Do you get invitations to publish nearly every day? Are most of the places inappropriate and unheard of? How do you sort it out?
If you think this is not a big problem, just look at a news report on the latest study on a bogus paper sent to 304 journals. According to Kate Allen’s piece on John Bohannon‘s study the paper was accepted at 157 journals. It was sent back with reviewer’s comments by only 36. These comments pointed out the huge flaws in the paper, treating the topic of anti cancer drugs from lichens. Of those 16 accepted it anyway. PLoS ONE rejected it and was the only journal apparently to mention its ethical flaws. This is all from Kate’s piece since I couldn’t figure out how to get to the actual article, probably because it is still embargoed at Science.
So, what journals do you avoid? A safe rule is to avoid anything new. Hmm that sounds very broad. Look at the editorial board. Are there leaders in your field on it? Look at this list from Jeffrey Beall, librarian at University of Colorado, Denver. He also lists predatory publishers here. Jeffrey also mentions the upcoming Science sting.
I would not go so far as to say it is never a good idea to pay to publish since that is the open access model, but be very careful. You won’t do your reputation any good by publishing in bogus journals. You won’t advance knowledge either.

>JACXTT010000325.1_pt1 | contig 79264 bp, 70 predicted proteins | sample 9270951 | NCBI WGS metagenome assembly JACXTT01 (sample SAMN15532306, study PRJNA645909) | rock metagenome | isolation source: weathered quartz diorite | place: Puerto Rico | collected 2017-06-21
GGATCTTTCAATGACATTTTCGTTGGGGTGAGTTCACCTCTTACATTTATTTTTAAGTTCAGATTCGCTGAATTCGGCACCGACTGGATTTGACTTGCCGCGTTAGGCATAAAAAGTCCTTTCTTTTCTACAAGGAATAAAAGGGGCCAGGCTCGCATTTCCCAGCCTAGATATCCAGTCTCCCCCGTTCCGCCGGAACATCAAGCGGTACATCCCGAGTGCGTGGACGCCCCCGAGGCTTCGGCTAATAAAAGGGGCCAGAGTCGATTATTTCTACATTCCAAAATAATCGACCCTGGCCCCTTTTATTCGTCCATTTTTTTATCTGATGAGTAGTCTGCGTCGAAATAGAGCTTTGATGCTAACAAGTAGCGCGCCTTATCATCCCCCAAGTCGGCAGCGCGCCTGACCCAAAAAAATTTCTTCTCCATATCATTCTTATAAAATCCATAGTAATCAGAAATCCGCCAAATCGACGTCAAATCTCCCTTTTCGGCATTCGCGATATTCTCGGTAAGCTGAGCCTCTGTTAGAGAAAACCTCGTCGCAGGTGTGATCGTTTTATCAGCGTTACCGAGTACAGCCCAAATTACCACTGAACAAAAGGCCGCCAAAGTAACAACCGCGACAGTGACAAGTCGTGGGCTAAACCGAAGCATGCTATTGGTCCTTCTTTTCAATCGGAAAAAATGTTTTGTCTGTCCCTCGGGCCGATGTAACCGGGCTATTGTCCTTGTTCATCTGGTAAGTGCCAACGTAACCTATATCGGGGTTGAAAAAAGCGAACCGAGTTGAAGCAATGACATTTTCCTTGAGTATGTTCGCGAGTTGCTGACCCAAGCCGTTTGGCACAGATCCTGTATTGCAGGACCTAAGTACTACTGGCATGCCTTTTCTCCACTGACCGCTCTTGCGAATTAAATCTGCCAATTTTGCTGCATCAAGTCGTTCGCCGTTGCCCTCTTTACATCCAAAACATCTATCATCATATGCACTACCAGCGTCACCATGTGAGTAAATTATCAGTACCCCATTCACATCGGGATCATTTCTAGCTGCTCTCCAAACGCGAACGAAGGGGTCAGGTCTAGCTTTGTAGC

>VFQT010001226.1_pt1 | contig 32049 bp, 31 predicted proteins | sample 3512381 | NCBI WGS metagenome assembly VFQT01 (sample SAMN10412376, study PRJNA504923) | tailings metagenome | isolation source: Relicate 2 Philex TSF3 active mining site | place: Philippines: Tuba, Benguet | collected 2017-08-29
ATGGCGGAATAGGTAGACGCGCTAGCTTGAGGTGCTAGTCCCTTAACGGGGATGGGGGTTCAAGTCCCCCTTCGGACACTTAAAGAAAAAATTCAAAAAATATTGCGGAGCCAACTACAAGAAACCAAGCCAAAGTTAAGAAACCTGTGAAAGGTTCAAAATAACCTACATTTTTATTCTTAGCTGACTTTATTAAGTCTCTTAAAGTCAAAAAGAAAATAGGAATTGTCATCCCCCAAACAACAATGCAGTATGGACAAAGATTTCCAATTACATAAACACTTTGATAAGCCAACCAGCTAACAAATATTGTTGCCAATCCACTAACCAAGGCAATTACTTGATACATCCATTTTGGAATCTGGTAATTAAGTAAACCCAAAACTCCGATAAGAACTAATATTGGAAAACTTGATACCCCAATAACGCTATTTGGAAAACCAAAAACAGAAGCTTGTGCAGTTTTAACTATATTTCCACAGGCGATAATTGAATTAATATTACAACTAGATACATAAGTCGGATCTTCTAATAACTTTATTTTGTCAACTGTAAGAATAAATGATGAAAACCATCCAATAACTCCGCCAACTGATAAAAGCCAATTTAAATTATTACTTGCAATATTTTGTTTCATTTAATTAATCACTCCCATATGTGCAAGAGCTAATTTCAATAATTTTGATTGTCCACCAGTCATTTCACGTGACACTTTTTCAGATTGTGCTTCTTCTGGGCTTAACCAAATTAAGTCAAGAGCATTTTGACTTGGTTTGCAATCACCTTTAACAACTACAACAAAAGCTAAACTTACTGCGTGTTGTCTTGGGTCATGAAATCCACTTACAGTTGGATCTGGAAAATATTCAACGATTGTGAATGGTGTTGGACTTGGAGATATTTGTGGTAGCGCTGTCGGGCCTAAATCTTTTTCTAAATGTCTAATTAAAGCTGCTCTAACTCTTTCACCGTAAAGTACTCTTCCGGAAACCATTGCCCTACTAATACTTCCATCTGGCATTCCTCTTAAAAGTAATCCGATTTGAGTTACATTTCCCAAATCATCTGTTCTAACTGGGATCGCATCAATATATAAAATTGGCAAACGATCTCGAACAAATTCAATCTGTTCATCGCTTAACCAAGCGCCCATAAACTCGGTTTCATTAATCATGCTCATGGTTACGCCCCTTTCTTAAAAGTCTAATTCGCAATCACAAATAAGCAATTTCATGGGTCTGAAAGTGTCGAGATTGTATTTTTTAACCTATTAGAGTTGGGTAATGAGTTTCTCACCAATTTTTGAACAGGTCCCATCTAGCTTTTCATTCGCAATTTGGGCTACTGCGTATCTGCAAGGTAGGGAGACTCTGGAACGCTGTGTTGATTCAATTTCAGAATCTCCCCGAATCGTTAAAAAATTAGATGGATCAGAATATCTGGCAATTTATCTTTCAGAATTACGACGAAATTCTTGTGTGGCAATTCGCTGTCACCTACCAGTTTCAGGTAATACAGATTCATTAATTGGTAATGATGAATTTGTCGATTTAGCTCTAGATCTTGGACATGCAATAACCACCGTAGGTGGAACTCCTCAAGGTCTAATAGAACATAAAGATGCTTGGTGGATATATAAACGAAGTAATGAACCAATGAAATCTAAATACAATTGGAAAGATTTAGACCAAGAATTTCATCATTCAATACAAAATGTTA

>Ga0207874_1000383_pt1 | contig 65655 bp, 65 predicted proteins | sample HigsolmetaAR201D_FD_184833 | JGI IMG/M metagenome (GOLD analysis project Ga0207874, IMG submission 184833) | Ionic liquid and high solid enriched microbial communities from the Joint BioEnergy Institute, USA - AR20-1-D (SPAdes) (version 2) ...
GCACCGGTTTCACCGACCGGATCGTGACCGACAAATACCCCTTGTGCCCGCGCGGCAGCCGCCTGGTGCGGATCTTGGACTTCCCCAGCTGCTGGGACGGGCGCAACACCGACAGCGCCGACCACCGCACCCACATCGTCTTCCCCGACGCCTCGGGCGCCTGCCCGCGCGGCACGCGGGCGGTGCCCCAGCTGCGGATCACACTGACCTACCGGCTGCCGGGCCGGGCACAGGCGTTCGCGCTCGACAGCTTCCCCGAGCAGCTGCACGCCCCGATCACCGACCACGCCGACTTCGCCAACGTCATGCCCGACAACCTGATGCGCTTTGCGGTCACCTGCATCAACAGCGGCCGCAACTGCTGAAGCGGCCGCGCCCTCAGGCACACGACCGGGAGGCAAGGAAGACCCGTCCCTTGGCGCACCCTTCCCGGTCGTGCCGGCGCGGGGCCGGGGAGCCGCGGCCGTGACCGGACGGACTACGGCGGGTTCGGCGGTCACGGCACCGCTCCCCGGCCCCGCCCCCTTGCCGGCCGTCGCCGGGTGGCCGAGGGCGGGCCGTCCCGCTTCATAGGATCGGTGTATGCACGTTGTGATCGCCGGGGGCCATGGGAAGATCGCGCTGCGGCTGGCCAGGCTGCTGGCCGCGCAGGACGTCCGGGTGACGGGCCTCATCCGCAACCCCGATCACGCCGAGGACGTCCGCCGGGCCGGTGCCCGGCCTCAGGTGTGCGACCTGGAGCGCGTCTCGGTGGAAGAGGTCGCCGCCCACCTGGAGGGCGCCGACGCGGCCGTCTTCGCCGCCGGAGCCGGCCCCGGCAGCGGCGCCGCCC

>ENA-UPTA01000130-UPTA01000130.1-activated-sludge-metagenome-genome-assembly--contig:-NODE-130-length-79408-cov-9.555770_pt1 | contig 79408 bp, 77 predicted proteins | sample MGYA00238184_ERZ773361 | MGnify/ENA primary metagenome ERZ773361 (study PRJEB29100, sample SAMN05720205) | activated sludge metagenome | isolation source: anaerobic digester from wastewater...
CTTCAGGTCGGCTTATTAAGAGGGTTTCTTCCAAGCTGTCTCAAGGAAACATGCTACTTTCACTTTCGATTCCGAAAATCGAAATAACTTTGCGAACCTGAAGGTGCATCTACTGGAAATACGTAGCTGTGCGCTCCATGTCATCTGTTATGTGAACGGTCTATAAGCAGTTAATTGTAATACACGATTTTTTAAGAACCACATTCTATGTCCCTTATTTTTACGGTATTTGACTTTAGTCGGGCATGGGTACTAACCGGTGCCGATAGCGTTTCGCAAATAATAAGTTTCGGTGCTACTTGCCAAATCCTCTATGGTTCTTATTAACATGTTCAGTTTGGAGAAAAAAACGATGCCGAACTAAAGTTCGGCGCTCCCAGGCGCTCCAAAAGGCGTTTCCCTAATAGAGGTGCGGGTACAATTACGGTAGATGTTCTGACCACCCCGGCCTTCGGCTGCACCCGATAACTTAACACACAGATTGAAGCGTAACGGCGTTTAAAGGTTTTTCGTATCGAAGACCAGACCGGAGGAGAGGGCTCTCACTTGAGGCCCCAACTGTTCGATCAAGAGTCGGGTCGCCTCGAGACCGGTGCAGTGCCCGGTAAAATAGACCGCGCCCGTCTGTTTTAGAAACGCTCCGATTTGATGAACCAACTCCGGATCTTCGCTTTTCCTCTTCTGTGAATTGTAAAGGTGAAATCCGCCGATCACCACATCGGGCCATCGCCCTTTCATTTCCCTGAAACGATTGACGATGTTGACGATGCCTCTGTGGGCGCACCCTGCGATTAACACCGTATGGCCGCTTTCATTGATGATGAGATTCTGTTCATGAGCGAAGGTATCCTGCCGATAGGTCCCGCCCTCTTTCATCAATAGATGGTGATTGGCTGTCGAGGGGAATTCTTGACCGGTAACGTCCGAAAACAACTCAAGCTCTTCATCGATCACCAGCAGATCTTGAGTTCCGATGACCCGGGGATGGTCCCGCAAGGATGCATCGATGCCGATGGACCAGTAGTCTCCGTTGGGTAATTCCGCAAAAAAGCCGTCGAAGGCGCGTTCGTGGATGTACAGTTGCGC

Of course if you follow the basic rules of research you can publish in real journals. When I met with my three new first year research undergrads yesterday we talked about a lot of aspects of research in my lab. The points I tried to show with every example are that science works with hypotheses. A hypothesis has to predict a directional response of one variable to another, and a reason for it. An experiment has to have replicates if it is to make any sense. One individual trial compared to another individual trial could vary for reasons other than the thought through one. We also talked about duplicates and replicates. In microbiology you can often do the identical experiment on the identical clone, and we’ve started calling that a duplicate to differentiate it from doing the identical experiment on a different clone. When we worked on wasps we could only do replicates, not duplicates.
Make your research science worthwhile and careful and publish it in journals that actually review and reject when there are problems. Have fun!